In the age of geek chic, when the hipster uniform of choice consists of thick-framed glasses, skinny jeans and garish shirts, the days of awkward boys singing songs about unrequited love should be well over. The nerds’ revenge is complete – so where do we look for our anti-heroes? You could do worse than above a pub in north London, where three bands actively shunning fashionable sounds and looks are sharing the bill.
Openers Omi Palone have yet to release an album – they’ve just a five-track tape to their name – but have been quietly building a name for themselves on London’s indiepop scene for a couple of years now. Floppy haired, gangly and unable to resist the urge to drop to their knees and twiddle effects buttons – it’s not just their choice of release format that’s at odds with 2012. With Ian Curtis-esque opaque baritone vocals and Wedding Present’s lo fi guitars, they’re an energetic whirlwind of fuzz. They’d have shone on a different night. As would headliners, Let’s Wrestle.
Singer Wesley Patrick Gonzalez is your classic anti-hero. With a bowl cut and red checked shirt, he could’ve been lifted out of any decade from the last 70 years…just not this one. But Gonzalez revels in his outsider status, playing the joker (“It’s my Jimmy Savile jacket”, he quips) and belting out something of a greatest hits set, including We Are The Men You’ll Grow to Love Soon, Diana’s Hair and You’re So Lazy from their last album, the Steve Albini produced Nursing Home. The trio have swelled to a four-piece, giving them a heavier feel that doesn’t detract from their scruffy, brattish sound. Juddering, punky guitars, combined with a knowing smirk from Gonzalez, fuel what are essentially the ramblings of a teenage boy – they’re 20-somethings absolutely refusing to grow up. The same can’t be said for Tigercats, who debut a couple of new, distinctly more grown up songs tonight, stealing the show as they did it.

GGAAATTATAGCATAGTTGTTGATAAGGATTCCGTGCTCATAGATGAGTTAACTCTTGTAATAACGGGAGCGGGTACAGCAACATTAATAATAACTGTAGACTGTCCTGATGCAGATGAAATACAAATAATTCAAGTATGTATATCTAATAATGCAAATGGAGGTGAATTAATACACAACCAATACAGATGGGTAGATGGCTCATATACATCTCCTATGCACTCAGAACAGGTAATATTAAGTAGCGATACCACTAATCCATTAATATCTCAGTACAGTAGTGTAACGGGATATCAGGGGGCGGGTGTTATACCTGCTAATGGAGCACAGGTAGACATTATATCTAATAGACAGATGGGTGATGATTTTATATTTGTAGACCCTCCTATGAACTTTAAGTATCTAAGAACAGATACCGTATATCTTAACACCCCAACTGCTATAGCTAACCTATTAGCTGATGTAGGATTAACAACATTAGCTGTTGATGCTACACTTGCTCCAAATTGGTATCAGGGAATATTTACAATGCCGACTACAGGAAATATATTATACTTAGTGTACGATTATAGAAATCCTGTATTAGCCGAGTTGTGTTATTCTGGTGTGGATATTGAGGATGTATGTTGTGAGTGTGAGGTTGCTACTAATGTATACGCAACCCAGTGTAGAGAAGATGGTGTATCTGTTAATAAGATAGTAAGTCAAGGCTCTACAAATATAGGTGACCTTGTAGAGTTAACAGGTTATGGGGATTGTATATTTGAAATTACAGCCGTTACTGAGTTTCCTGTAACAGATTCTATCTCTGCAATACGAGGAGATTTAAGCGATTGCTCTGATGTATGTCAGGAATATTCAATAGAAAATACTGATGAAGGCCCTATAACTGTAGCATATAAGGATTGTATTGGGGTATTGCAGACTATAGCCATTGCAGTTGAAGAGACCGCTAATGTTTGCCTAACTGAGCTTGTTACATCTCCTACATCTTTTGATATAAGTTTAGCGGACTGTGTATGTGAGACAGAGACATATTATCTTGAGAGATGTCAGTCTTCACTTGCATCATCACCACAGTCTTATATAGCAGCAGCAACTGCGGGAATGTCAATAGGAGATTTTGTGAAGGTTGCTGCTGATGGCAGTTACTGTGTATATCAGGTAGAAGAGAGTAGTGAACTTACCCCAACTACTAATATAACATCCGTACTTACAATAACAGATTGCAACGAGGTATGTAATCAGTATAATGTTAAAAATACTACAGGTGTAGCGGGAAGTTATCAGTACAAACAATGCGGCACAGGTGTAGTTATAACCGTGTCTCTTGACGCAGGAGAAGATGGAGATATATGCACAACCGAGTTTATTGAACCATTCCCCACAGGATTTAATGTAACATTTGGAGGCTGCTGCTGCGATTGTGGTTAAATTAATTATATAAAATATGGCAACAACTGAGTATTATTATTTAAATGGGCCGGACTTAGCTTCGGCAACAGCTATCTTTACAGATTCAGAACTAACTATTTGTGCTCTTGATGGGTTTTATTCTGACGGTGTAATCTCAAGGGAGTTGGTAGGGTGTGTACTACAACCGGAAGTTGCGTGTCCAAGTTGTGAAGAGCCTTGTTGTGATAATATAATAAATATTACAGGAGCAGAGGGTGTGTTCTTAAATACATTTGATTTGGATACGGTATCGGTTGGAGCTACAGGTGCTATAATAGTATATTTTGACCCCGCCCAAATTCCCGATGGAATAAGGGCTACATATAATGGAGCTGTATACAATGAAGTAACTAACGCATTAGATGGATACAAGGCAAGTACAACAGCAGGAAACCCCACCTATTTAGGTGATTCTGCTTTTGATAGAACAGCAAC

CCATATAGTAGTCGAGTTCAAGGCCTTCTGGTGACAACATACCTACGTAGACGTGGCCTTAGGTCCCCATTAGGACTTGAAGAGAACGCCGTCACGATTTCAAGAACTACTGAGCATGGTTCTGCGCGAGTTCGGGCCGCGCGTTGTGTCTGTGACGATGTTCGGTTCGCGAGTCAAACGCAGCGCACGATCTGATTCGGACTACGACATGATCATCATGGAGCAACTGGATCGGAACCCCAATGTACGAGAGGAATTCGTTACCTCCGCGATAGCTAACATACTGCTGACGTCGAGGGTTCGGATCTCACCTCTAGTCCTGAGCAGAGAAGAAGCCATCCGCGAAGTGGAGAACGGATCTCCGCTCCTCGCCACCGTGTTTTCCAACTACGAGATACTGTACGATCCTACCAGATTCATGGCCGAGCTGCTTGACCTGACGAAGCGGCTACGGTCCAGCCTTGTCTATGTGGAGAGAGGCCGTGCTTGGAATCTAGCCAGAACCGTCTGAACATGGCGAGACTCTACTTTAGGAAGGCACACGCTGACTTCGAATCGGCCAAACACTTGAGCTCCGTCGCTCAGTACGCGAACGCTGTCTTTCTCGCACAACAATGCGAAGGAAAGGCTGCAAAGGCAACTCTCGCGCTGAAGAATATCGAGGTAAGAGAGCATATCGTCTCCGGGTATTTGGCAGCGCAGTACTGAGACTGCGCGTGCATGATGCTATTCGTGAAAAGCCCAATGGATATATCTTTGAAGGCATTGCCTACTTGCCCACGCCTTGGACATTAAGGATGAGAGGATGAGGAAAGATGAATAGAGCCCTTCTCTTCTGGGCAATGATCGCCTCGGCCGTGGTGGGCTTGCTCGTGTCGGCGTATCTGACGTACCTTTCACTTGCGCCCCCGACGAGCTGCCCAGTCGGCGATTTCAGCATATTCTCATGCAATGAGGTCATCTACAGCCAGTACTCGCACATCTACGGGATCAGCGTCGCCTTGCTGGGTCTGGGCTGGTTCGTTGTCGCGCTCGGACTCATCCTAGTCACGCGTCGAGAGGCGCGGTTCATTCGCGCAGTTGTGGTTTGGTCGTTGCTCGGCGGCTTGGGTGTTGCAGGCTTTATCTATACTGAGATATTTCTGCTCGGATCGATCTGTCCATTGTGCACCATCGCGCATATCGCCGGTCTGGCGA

The East Londoners look like the kind of kids who’d have their pocket money pinched on a daily basis. Singer Duncan Barrett has a whiney drawl, they look like they’re all in different bands. But somehow it works. It’s not just the new songs, which bookend their set, that sound more considered and mature; other tracks are given a subtle smartening up too. Coffin for the Isle of Dogs is gifted an even slower, more creeping intro, the chants that close it are no longer spat out, while Kim & Thurston builds into a steady ball of fuzz – taking on board the aesthetics of its namesakes. They’re a band who’ve found their feet but hung on to their edge.
From indie disco favourites Limehouse Nights and Harper Lee to keyboard player Laura Kovic’s heart wrenching solo Jonny, they’re exhilarating and, as they embark on a musical stroll through the streets of the East End, their audience has no choice but to go with them to The Vapours’ “imaginary record store staffed by new wave one hit wonders” and the “trendy bar in Dalston” where the object of Barrett’s affections is “surrounded by idiots with ridiculous haircuts”, and then over to Hackney Downs with Konny Huck. This is modern, indie kid kitchen sink stuff – the fodder of our new anti-heroes, who know exactly how we’re all feeling.